Best interests of child and Joint custody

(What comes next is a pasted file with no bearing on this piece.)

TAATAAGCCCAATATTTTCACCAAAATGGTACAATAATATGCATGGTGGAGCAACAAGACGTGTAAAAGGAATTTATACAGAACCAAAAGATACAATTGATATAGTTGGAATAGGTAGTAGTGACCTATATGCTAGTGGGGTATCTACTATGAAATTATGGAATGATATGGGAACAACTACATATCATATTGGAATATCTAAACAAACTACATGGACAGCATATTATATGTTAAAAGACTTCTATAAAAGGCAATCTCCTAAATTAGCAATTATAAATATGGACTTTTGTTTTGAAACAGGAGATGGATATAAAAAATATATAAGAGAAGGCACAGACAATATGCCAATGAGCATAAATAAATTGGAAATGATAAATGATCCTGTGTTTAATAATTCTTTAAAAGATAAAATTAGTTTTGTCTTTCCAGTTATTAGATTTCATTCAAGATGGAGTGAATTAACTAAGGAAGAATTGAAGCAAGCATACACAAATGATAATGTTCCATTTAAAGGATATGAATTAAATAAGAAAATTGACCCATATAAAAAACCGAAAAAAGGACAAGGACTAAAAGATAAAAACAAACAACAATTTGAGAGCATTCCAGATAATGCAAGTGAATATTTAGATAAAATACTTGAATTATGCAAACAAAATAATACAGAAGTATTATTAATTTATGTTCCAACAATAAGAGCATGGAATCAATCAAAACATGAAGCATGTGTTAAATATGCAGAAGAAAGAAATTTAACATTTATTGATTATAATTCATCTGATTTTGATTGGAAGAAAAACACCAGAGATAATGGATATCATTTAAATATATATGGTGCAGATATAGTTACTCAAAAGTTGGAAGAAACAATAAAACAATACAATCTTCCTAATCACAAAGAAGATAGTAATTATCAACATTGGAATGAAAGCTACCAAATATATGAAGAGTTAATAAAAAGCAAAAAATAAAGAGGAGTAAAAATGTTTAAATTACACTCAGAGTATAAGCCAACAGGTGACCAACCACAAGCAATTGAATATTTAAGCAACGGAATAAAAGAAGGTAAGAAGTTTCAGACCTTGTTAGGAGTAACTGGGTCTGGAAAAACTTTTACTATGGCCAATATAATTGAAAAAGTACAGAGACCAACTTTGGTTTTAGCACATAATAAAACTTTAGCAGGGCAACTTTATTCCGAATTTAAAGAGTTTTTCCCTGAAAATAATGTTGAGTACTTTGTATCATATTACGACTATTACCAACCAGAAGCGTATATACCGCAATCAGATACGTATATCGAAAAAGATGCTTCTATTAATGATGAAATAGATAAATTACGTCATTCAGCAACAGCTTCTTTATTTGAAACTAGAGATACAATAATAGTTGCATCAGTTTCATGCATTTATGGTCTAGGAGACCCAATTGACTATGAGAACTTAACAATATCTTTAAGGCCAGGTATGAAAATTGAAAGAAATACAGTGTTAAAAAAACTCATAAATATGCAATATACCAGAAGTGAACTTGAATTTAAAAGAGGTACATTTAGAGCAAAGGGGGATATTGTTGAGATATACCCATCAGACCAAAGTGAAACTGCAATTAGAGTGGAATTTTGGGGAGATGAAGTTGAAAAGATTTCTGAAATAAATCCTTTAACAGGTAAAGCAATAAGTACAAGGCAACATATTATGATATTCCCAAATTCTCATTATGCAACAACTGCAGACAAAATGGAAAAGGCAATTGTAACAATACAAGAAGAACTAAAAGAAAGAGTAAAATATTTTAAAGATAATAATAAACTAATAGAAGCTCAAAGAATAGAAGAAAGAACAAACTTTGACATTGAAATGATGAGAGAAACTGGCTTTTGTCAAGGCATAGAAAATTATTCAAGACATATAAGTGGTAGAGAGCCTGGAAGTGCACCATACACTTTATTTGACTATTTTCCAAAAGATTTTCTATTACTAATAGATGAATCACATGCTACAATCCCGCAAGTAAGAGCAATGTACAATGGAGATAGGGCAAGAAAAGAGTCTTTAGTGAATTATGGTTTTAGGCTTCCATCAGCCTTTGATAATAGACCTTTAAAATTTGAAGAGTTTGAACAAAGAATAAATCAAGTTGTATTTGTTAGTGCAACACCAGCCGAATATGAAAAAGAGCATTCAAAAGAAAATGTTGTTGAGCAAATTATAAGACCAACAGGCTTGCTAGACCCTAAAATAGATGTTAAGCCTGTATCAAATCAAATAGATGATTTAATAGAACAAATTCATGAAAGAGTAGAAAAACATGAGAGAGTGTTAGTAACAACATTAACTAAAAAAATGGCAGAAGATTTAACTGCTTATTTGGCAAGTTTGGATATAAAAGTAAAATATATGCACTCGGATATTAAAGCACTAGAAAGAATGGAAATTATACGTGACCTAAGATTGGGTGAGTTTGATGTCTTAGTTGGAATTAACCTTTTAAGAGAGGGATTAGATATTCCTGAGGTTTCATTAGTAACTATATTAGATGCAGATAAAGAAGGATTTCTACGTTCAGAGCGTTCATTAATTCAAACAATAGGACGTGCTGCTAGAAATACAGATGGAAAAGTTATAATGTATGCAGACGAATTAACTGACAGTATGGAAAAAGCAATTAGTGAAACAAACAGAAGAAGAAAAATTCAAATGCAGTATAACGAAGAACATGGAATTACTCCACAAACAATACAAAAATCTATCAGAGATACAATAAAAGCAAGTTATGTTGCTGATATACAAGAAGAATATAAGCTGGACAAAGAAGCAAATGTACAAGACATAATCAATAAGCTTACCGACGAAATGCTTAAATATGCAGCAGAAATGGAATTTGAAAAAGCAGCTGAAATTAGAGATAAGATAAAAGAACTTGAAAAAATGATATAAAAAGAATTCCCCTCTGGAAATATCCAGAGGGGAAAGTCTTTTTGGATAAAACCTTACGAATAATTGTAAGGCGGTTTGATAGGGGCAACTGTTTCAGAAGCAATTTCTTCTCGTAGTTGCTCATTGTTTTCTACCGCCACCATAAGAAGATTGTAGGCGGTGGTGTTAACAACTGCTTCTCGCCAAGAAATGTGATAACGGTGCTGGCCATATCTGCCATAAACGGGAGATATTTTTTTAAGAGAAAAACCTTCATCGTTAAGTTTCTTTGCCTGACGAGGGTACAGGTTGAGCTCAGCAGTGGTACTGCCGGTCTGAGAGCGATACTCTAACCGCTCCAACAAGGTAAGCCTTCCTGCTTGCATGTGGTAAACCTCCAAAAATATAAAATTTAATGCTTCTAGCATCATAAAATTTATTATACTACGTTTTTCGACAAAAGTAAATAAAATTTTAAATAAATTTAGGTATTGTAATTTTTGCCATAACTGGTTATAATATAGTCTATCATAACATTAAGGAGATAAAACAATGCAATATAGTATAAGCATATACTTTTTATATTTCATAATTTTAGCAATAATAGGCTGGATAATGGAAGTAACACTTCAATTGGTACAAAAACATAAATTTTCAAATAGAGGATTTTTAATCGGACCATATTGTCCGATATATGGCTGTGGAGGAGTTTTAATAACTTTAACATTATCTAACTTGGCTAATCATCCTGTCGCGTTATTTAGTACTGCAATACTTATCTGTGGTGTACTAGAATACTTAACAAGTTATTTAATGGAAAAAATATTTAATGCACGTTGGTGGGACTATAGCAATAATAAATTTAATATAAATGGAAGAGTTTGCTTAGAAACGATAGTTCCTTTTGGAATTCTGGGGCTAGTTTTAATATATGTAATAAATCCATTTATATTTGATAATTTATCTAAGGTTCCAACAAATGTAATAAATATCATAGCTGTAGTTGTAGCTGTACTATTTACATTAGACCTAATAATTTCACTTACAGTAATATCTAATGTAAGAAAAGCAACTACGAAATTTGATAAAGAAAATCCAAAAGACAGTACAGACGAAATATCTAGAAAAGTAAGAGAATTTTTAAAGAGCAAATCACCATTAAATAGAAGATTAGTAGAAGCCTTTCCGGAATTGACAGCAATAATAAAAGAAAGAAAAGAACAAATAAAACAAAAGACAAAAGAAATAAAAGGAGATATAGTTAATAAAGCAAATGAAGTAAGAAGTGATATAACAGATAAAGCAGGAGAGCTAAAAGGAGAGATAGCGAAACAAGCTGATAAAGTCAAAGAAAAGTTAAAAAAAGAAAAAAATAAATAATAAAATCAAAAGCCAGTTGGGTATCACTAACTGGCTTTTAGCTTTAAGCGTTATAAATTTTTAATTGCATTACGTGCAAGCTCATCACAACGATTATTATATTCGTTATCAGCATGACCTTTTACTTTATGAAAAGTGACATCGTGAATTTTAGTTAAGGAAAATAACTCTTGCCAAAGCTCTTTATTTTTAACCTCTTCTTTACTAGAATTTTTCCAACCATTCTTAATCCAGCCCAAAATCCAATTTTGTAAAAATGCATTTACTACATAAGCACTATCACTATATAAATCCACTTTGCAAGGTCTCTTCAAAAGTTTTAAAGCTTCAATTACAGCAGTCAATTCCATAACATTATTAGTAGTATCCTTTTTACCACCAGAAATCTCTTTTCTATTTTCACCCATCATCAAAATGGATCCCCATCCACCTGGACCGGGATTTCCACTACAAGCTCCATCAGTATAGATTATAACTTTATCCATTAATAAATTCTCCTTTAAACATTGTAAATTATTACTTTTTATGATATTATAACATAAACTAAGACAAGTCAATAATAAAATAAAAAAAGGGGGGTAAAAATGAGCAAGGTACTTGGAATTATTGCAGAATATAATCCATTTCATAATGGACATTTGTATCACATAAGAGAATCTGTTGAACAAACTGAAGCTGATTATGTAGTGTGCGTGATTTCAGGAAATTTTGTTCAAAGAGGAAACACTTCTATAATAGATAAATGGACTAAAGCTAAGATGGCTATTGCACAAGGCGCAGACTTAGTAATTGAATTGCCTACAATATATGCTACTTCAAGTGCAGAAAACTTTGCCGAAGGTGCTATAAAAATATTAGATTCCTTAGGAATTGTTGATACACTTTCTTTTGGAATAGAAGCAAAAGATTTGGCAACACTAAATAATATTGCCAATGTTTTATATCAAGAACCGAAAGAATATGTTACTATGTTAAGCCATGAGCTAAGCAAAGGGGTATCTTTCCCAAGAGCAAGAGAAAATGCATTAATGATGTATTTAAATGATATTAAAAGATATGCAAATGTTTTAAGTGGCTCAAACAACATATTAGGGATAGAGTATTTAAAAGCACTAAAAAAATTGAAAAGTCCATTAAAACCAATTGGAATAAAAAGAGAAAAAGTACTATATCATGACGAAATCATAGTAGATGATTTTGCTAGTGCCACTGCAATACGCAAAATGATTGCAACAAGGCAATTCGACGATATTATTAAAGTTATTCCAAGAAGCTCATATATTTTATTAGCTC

“The best interest of the child”; we often hear this phrase in reference to child-custody cases, but what does it really mean? Obviously, the best possible environment for any child is an emotionally healthy home with 2 parents who love each other and their offspring. When that is no longer possible, due to divorce, what then can we do to try to minimize the traumatic effect the loss of that family unit will have on the children? More often than not in the case of divorce, it is the father who gets pushed to the margins of their children’s lives. Yet, studies done over the past 15-20 years have proven overwhelmingly, that fatherlessness has a profoundly negative effect on most children over the long term. Statistics show that father absence, whether voluntary or forced, contributes to much higher incidence of teenage pregnancy, juvenile delinquency, poor academic performance, lower self-esteem, acting out behaviors, feelings of abandonment, distrust, hostility, difficulty forming lasting relationships, gender identity confusion, and teen suicide. It would seem then, that sole maternal custody, where Dad gets relegated to mere visitor status, is NOT in the best interest of any child. A father is more than a wallet to his child. But this is not just a father’s rights issue. Let’s consider the plight of millions of single mothers across the country. It was Karen DeCrow, former president of the National Organization for Women, who said: “If there is a divorce in the family, I urge a presumption of joint custody of the children. Shared parenting is not only fair to men and children; it is the best option for women. After observing women’s rights and responsibilities for more than a quarter of a century of feminist activism, I conclude that shared parenting is great for women, giving time and opportunity for female parents to pursue education, training, jobs, careers, profession and leisure. There is nothing scientific, logical or rational in excluding men or forever holding women and children as if in swaddling clothes in an eternally loving bondage. Most of us have acknowledged that women can do everything that men can do. It is time now for us to acknowledge that men can do everything women can do.” Why shouldn’t BOTH parents share EQUALLY in the physical, emotional and financial responsibility for their children after divorce? Mothers and fathers both play vital roles in the development of a happy healthy child. The legal standard SHOULD begin at 50/50 custody, with mediated (if necessary) negotiation between parents as to what schedule best accommodates their and the children’s needs. The only exception should be in cases where a parent is proven to be “unfit”.


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